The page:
|June 19, 2009|
|Revolutionary Hype for Twitter|
|By Greg Hazley|
|Maybe it's just the hyperbole of social media that inevitably gives a story legs too tall to stand on.|
Twitter became the toast of the Iranian uprising in the past week as disgruntled citizens of the Islamic Republic tweeted their frustrations and organized dissent via 140-characters messages.
The U.S. State Department even asked the social networking service to postpone maintenance that would have taken it offline. At least that's what many mainstream news outlets reported. That claim drew an aw-shucks response (as well as a complete denial) from Twitter founder Biz Stone.
Out of competitive spirit (or even jealousy), Facebook and Google are ramping up their Farsi-language products in the wake of the Twitter love fest.
But what started out as a feel-good story of social media technology doing good has taken a detour toward over-hype, second-guessing, and even absurdity.
BusinessWeek's Joel Schechtman took a gush of air out of the Twitter-Iran hype in reporting that most of the organizing in Iran has occured "through far more mundane means" like text messages and word of mouth.
"I think the idea of a Twitter revolution is very suspect," Gaurav Mishra, co-founder of 20:20 WebTech, a company that analyzes the effects of social media, told Schectman. "The amount of people who use these tools in Iran is very small and could not support protests that size."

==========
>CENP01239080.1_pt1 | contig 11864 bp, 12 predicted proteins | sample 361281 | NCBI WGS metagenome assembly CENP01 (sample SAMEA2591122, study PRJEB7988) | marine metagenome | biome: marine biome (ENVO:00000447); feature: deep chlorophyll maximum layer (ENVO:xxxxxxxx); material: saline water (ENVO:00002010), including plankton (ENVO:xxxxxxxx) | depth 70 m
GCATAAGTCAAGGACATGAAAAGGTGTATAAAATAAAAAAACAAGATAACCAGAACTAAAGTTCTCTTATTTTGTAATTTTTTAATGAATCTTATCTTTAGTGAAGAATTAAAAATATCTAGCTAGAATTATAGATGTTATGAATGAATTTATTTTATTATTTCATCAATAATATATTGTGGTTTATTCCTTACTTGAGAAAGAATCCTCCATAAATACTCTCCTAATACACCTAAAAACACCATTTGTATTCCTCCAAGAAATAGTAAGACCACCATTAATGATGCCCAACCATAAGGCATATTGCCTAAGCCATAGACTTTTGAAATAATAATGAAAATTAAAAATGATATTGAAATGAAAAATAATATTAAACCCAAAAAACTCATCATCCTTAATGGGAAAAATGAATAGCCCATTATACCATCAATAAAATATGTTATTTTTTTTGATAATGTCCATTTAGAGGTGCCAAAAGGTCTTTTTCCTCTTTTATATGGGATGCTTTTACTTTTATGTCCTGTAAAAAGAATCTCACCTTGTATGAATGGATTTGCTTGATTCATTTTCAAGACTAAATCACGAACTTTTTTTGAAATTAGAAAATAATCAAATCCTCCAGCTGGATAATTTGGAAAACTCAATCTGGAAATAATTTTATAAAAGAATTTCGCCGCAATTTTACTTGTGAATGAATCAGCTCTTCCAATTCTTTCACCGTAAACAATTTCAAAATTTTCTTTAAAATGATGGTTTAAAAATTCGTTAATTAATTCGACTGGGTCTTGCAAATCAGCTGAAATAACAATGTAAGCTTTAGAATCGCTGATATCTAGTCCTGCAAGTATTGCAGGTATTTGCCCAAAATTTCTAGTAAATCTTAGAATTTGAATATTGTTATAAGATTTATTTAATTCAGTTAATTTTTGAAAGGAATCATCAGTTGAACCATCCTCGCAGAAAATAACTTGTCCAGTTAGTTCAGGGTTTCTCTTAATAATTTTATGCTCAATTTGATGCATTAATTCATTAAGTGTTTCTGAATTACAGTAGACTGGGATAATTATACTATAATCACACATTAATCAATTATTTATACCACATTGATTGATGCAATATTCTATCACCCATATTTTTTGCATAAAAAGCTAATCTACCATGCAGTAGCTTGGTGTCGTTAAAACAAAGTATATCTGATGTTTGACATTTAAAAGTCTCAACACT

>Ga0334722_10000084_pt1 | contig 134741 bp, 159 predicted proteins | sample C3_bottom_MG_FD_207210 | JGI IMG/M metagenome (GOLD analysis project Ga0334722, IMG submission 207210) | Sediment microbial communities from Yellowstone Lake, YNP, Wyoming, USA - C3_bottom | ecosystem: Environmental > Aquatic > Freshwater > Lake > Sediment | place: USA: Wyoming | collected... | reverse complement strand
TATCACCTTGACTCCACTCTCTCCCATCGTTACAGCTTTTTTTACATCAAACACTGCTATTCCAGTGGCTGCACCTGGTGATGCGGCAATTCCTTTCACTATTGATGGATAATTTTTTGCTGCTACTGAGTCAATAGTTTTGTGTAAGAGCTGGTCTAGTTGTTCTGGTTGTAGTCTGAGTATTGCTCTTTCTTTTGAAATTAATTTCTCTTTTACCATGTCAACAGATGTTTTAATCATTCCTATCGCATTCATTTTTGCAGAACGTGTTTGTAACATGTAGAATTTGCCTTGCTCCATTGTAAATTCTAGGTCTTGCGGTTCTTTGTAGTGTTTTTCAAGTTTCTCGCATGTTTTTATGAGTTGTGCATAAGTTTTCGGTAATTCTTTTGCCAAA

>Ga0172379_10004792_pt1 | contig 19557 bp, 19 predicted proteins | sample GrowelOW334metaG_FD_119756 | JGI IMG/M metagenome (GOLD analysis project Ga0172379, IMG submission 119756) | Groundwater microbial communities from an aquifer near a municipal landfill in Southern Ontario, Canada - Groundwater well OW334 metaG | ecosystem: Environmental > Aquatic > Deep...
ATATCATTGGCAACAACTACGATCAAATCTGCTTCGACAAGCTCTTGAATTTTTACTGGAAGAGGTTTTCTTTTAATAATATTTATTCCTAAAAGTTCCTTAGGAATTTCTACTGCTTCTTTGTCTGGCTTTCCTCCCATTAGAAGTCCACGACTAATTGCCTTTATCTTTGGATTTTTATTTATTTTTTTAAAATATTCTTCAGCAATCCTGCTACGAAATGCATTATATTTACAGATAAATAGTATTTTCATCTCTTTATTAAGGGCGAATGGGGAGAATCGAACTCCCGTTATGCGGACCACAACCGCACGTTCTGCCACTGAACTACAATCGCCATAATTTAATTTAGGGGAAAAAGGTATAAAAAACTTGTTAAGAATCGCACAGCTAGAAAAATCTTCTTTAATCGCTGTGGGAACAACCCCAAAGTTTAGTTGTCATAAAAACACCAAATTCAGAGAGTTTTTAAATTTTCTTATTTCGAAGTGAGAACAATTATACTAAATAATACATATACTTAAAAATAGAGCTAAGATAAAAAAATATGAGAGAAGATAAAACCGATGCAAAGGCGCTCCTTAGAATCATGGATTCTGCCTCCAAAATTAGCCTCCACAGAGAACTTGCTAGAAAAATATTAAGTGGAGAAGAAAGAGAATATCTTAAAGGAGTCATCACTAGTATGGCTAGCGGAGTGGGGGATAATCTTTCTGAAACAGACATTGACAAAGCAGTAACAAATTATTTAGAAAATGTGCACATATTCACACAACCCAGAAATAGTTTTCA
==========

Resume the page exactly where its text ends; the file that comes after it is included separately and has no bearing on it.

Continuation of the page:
One estimate put the number of Twitter users in Iran at only around 8,000.
The first Twitter revolution occurred in Moldova, way back in April, before Twitter hit the cover of Time magazine. That uprising failed, but the ability of users to organize quickly was demonstrated on a small scale for the world to see.
There's no question about social media's ability to organize -- the strongest evidence is sitting at a desk in the Oval Office as you read this -- but there are times like this week when the marveling and awe need to be turned down a notch.
And never mind your friends who have bathed their Twitter icons in green to show, well, whatever -- but Rep. Peter "soundbite" Hoekstra helped things get out of hand this week when he compared the Iranian digital dissent to his party's own frustration at Congress being shut down last year over an energy bill. "Iranian twitter activity similar to what we did in House last year when Republicans were shut down in the House," he tweeted, drawing a healthy backlash. His spokesman had an incomprehensible explanation for the tweet. One critic volleyed back by comparing his move to a new office without a corner view to the Trail of Tears. Another lamented, "Someone walked in on me while I was in the bathroom. Reminded me of Pearl Harbor."
Like many narratives that travel through or originate from the social media realm, things can get wacky in a hurry.
Mehdi Yahyanejad, who heads a Farsi-language news site based in Los Angeles, told the Washington Post that most of the Twittering about Iran is happening outside its borders. "Twitter's impact inside Iran is zero," he said. "Here, there is lots of buzz, but once you look ... you see most of it are Americans tweeting among themselves."
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